Long eye relief is a specific measurement that has to do with these devices. When you see companies advertising long eye relief what they are saying is you can be a little further from the lens and still use the optic as designed.  

Long eye relief binoculars, spotting scopes, and rangefinders are intended for use with eyeglasses. Eyeglasses create a little extra distance. So without the compensation of an extended eye relief device, you will have a slight black ring distorting your picture.  

Now, you non-glasses wearers maybe be thinking this is not your issue. Maybe it’s not, but maybe it is. If you are a shooter using any of these devices, you will likely be wearing eye protection. Remember to keep that in mind when choosing an optic.  


Eye Relief On Firearm Scopes 

Man with RifleFirearm scopes are their own unique breed when it comes to eye relief. Eye relief is critical on a riflescope, because you have a limited field of view and any decrease in it will make seeing your target difficult.  

Some optics have no eye relief and can be used as close or as far from your eye as possible. These are basically 1x red dot optics and can be placed anywhere on a gun. Red dots aren’t necessarily a concern when it comes to shopping for eye relief.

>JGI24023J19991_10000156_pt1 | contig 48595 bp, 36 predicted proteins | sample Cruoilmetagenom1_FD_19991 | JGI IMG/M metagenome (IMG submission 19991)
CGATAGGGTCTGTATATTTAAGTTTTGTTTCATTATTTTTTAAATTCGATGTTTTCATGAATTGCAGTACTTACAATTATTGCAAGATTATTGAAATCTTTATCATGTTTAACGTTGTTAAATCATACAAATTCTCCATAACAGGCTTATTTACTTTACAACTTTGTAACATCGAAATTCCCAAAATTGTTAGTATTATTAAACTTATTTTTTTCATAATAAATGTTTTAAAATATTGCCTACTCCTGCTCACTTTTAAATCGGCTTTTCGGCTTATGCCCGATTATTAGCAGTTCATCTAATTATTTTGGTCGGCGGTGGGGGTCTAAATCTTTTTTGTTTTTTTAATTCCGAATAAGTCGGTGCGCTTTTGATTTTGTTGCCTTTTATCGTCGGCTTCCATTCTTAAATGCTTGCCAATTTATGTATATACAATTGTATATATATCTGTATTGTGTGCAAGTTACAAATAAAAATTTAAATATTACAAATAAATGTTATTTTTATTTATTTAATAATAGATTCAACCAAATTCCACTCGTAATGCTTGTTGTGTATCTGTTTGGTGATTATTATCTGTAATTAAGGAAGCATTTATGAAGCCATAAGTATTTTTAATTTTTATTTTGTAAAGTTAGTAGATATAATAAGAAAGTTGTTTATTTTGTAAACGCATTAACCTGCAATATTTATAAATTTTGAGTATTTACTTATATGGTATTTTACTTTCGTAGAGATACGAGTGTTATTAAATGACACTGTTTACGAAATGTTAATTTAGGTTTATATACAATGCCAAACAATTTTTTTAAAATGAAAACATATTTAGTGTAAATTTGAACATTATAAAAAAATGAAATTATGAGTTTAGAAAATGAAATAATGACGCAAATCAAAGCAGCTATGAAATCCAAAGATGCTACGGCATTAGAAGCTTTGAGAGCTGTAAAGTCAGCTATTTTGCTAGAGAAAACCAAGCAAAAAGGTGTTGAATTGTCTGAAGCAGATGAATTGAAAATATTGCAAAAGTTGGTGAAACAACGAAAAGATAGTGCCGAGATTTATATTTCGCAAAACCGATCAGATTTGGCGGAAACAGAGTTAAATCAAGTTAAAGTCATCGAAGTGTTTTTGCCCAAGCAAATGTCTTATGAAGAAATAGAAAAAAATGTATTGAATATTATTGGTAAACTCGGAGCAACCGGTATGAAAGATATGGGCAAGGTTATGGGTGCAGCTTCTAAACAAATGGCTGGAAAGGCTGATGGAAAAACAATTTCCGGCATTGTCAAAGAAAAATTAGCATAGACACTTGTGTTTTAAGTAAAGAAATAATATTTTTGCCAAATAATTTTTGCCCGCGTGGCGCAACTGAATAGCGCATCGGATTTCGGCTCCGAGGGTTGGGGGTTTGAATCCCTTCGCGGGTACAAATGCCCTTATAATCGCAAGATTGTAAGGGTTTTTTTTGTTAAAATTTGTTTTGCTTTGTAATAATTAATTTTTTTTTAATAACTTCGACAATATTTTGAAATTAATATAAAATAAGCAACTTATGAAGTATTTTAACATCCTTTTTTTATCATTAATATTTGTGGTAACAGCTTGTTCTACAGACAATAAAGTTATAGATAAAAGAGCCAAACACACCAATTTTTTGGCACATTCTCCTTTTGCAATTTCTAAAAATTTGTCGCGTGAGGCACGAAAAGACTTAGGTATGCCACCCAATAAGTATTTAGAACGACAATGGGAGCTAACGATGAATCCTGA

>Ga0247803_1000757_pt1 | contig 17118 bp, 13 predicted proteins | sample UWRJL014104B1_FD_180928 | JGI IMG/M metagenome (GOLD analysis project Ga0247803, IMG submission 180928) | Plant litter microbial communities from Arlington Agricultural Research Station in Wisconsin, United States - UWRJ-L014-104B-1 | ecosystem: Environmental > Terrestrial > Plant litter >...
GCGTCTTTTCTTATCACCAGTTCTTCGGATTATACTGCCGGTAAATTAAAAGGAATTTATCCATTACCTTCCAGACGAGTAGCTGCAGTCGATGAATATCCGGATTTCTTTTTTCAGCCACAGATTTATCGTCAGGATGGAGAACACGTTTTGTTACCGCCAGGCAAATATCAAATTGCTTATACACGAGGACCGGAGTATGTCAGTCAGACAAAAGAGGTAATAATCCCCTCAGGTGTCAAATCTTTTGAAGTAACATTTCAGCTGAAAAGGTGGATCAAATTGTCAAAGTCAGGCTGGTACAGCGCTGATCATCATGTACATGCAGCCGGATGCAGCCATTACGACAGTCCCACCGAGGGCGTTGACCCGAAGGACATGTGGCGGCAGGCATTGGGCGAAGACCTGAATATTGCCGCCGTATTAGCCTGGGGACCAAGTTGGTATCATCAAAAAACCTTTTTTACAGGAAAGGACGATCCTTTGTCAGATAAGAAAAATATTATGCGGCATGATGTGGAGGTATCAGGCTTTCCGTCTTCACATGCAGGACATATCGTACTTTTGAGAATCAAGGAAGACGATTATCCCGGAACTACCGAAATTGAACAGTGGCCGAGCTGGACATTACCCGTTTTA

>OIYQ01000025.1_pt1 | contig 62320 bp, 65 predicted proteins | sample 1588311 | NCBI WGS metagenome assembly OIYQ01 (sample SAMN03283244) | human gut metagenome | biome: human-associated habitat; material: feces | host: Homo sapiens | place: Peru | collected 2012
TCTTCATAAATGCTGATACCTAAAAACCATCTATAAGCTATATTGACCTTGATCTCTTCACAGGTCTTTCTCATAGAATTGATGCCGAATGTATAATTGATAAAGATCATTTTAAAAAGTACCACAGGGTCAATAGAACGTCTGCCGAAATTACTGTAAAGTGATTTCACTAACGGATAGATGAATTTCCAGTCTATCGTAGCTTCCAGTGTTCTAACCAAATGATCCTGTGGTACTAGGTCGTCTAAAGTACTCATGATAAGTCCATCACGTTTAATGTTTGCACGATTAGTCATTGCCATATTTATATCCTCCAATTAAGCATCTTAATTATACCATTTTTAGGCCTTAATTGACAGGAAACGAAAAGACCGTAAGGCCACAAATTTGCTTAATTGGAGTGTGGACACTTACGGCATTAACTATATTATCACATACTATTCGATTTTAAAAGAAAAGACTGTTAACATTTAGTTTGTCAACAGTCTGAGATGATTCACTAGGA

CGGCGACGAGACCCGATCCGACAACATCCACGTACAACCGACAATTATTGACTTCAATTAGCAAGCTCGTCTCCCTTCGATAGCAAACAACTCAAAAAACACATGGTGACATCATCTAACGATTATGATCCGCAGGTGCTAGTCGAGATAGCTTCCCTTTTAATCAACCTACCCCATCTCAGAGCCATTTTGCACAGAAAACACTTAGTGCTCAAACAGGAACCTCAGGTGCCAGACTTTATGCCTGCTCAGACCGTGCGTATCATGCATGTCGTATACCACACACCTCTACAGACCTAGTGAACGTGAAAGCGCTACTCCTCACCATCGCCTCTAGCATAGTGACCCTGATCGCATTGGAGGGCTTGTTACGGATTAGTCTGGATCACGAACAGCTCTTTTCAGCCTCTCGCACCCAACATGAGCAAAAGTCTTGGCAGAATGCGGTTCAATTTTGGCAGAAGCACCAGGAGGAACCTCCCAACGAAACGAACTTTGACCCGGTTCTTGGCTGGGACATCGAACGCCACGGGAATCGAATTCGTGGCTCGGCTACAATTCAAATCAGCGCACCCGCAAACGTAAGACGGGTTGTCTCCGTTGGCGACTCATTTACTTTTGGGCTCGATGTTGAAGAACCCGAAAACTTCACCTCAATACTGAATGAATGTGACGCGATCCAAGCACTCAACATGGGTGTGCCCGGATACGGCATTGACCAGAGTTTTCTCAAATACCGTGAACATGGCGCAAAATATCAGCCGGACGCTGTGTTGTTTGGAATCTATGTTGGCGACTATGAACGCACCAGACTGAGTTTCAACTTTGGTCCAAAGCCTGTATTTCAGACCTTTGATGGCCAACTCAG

Standard Eye Relief 

The standard eye relief for most riflescopes is 3.5 inches. This measurement is a solid choice for most rimfire and standard centerfire rounds. Standard is the most common option for guns at .308 and below, and is perfect for shooting across relatively flat terrain with mild recoiling rounds.  


Long Eye Relief 

Long eye relief with a riflescope is right around 4.5 inches. This extra inch is to compensate for the heavy recoiling rounds. These powerful rounds can give you a nice black eye if your eye relief is too short.   

These scopes are also great if you are going to take uphill shots. As you aim upwards, the space between your eye and the scope is diminished. They are perfect for calibers in the Magnum range, like the 300 Winchester Magnum.  


Longer Eye Relief   

Some scopes are designed to be both magnifying and used with powerful handguns. These extremely long scopes are sometimes called scout scopes, or handgun scopes. They are made for specific weapons and can have an eye relief of anywhere from 7 to 10 inches.  

Longer eye relief was created for platforms that either cannot traditionally mount a scope, or simply aren’t designed for a scope in the first place. They are popular on military surplus guns that feature open actions, which make mounting a standard or long scope challenging. 


Find Some Relief 

Eye relief is a simple concept and one you should certainly pay attention to, because it determines how well you see your target. If you don’t fully understand the concept, you may end up screwing yourself over.  

To figure out the best eye relief for you, test a few optics. Find what is most comfortable for you and your eyewear situation. Then, plan appropriately. This way, you won’t get a black eye from the 300 Winchester Magnum you’re packing!